Finally, Paul reminds Timothy that Scripture is profitable for “training in righteousness.” Not only is Scripture able to teach you the right doctrine and holy living, point out error by reproving and correction, but it also demonstrates how to put its teaching into practice on a daily basis. Paul wrote to the church in Ephesus in Ephesians 4:25–32:

Lay aside falsehood, speak truth each one of you…be angry and do not sin…do not give the devil an opportunity…steal no longer…share with one who has need…let no unwholesome word proceed from your mouth…do not grieve the Holy Spirit of God…let all bitterness and wrath and anger and clamor and slander be put away from you, along with all malice. Be kind to one another, tender-hearted, forgiving each other, just as God in Christ also has forgiven you.

Scripture does not shroud in mystery the manner in which believers are to love, live, and conduct themselves. On the contrary, Scripture is profitable for “training in righteousness” to the extent that apart from the indwelling power of the Holy Spirit and the Scriptures, no additional revelation is required in order for a believer to know how to live the Christian life.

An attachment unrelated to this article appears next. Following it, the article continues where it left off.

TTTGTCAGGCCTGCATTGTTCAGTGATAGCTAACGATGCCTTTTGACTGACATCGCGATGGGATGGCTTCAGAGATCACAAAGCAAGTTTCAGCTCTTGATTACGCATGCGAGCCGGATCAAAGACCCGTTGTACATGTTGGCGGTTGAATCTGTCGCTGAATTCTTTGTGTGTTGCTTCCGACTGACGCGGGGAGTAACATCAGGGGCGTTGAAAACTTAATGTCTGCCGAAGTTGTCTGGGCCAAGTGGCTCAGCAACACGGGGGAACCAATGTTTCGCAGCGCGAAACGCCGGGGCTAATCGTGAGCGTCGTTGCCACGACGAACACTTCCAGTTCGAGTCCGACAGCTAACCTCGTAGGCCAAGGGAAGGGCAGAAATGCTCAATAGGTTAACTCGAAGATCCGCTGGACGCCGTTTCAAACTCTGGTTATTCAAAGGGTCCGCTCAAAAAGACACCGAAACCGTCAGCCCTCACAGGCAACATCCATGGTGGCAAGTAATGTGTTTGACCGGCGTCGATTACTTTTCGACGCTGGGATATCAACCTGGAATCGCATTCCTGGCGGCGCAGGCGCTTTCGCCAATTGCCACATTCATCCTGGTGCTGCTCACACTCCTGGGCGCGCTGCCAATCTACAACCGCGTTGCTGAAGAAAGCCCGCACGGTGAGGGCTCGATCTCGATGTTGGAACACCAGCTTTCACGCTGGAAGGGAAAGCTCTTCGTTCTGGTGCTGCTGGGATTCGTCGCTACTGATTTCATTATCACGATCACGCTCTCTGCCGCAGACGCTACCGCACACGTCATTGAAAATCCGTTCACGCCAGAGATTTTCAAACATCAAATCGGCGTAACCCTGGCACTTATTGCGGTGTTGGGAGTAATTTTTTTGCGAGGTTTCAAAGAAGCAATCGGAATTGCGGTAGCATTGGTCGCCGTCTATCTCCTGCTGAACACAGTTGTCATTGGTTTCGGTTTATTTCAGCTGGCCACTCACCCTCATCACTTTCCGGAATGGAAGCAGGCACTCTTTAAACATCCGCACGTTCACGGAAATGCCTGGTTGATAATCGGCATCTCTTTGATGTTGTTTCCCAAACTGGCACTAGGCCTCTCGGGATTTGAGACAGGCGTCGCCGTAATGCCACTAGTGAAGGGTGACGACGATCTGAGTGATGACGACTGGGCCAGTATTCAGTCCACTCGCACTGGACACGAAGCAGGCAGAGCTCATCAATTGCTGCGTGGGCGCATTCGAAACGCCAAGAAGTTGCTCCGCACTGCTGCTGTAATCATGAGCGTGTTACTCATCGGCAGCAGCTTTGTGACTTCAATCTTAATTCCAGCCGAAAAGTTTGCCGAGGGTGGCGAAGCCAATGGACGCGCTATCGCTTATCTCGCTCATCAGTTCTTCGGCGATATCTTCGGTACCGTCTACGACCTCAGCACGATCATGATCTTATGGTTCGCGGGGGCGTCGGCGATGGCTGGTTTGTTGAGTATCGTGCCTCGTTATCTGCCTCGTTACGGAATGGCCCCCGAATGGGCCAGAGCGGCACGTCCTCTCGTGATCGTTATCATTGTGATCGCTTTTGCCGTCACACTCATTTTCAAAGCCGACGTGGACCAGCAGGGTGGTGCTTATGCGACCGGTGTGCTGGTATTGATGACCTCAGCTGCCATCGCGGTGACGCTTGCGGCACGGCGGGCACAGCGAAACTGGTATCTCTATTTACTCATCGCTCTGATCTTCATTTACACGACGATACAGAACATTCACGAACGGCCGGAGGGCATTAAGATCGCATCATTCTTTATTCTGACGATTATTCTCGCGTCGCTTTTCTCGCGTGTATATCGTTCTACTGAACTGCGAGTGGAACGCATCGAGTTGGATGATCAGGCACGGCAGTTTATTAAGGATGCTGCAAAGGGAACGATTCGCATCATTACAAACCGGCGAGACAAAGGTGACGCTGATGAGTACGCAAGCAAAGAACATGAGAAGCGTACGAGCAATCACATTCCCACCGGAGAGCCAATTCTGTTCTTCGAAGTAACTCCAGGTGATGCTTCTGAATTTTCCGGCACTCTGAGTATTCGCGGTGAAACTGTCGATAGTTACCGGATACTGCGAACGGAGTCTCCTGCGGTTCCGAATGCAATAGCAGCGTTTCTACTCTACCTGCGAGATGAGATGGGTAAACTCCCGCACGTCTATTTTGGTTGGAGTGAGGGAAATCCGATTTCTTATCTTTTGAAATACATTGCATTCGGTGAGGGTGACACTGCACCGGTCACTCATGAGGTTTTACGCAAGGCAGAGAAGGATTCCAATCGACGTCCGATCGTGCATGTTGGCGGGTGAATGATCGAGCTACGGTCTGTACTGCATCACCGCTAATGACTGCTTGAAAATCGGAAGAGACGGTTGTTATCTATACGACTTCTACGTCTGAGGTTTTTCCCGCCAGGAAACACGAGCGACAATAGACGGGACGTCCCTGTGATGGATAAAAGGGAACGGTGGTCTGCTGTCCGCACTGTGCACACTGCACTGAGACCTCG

Scripture attests to its own sufficiency in providing everything that is profitable and essential for all believers to live faithful, holy, and righteous lives to the glory of God.

We don’t need any more inspired and inerrant words. God’s breath is sufficient for all believers in every age to glorify him throughout eternity.


This article originally appeared in Theology for Life Magazine.